Nantucket Business Owner Pleads Guilty to Charges of Workers’ Compensation Fraud, Ordered to Pay $42,000 in Restitution and Sentenced to Two Years of Probation
Scheme Resulted in Thousands of Dollars in Fraud
BOSTON – A Nantucket business owner has pleaded guilty to charges he failed to accurately report his total payroll, number of employees, and misclassified his business to avoid paying thousands of dollars in insurance premiums, Attorney General Martha Coakley announced today.
“Premium avoidance is a serious crime that undermines the insurance system and puts lawful employers at a disadvantage,” AG Coakley said. “The prosecution of these schemes prevents the increase in insurance premiums that often result from these crimes.”
James Lydon, 63, pleaded guilty in Suffolk Superior Court to the charge of Workers’ Compensation Fraud (5 counts). After the plea was entered Judge Francis McIntyre sentenced Lydon two years of probation and ordered him to pay a lump sum of $42,000 in restitution.
Lydon is the owner of James Lydon, Sons & Daughters (Lydon & Sons), a roofing and siding company based on Nantucket.
Lydon & Sons was insured by Travelers Companies, Inc. (Travelers) from November 2000 through November 2008 and by Liberty Mutual from November 2008 through November 2010 and to the present. In an effort to evade high insurance premiums, Lydon misrepresented to his insurance companies the true number of employees and misclassified the work performed by his employees.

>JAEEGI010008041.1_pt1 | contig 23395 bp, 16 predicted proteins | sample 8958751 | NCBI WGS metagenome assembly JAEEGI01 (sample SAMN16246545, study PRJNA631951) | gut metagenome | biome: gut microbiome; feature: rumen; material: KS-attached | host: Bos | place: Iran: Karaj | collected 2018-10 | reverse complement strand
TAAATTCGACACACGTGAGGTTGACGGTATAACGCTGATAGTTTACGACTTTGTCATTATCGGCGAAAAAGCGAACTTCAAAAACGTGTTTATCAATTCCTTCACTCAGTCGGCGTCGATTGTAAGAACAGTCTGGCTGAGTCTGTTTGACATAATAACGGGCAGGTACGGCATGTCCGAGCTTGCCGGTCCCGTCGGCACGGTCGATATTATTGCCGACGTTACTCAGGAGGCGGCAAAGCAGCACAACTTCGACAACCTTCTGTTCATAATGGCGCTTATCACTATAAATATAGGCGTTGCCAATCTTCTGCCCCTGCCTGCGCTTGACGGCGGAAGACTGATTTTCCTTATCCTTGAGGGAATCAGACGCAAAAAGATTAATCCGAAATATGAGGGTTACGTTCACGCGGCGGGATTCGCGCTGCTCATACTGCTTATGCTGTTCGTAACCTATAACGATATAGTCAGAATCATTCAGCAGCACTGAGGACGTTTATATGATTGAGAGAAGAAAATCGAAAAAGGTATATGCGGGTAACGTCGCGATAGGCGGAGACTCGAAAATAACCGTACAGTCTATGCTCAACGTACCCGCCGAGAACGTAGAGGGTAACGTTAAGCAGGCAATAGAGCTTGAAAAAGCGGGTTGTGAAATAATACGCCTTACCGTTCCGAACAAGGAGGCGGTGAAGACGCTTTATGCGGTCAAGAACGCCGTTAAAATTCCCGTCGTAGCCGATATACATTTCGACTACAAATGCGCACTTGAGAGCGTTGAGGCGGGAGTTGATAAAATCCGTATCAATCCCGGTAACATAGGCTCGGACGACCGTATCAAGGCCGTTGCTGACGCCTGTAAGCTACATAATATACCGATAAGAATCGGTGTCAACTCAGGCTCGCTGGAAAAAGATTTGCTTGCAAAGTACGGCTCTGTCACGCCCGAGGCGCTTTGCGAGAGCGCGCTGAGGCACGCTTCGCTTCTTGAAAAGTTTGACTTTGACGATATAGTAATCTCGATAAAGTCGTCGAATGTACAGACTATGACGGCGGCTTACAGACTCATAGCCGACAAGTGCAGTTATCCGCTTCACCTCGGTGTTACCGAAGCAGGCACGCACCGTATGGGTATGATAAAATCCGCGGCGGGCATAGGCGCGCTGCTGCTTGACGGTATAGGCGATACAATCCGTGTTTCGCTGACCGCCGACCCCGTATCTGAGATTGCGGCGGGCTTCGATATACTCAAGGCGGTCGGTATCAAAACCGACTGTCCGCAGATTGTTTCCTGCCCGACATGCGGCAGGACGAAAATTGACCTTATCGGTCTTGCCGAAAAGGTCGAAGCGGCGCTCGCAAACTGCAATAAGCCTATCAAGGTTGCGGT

Based on his reporting, Lydon was granted the minimum premium rate on his policy. As a result of this scheme, Lydon put Travelers and Liberty Mutual unknowingly at risk to cover any employees who were not disclosed for injuries that occurred or may have occurred during the policy periods.
Contrary to reports made to his insurance providers, Lydon employed at least four full-time between 2005 and 2009 and misclassified the work of his company during the same period. As a result of this premium avoidance scheme, Lydon underpaid his workers’ compensation insurer thousands of dollars in premium payments.
A Special Statewide Grand Jury returned indictments against Lydon on January 24. Lydon was arraigned today in Suffolk Superior Court where he pleaded guilty and was sentenced.
The Insurance Fraud Bureau of Massachusetts (IFB) referred this case to the Attorney General’s Office after an investigation into reports that the company was committing insurance fraud.
AG Coakley’s Insurance and Unemployment Fraud Division works to protect consumers and the integrity of the insurance system by investigating and prosecuting those who commit fraud against all types of insurers, including the Commonwealth’s unemployment insurance and workers’ compensation system. The prosecution of insurance fraud helps prevent the increase in premiums and taxes that are the result of fraudulent insurance claims. In 2012, the IUFD obtained more than $1,647,000 in restitution orders in 32 matters.
Assistant Attorney General Jennifer Cotter of Attorney General Martha Coakley’s Insurance and Unemployment Fraud Division prosecuted this case with assistance from the IFB.
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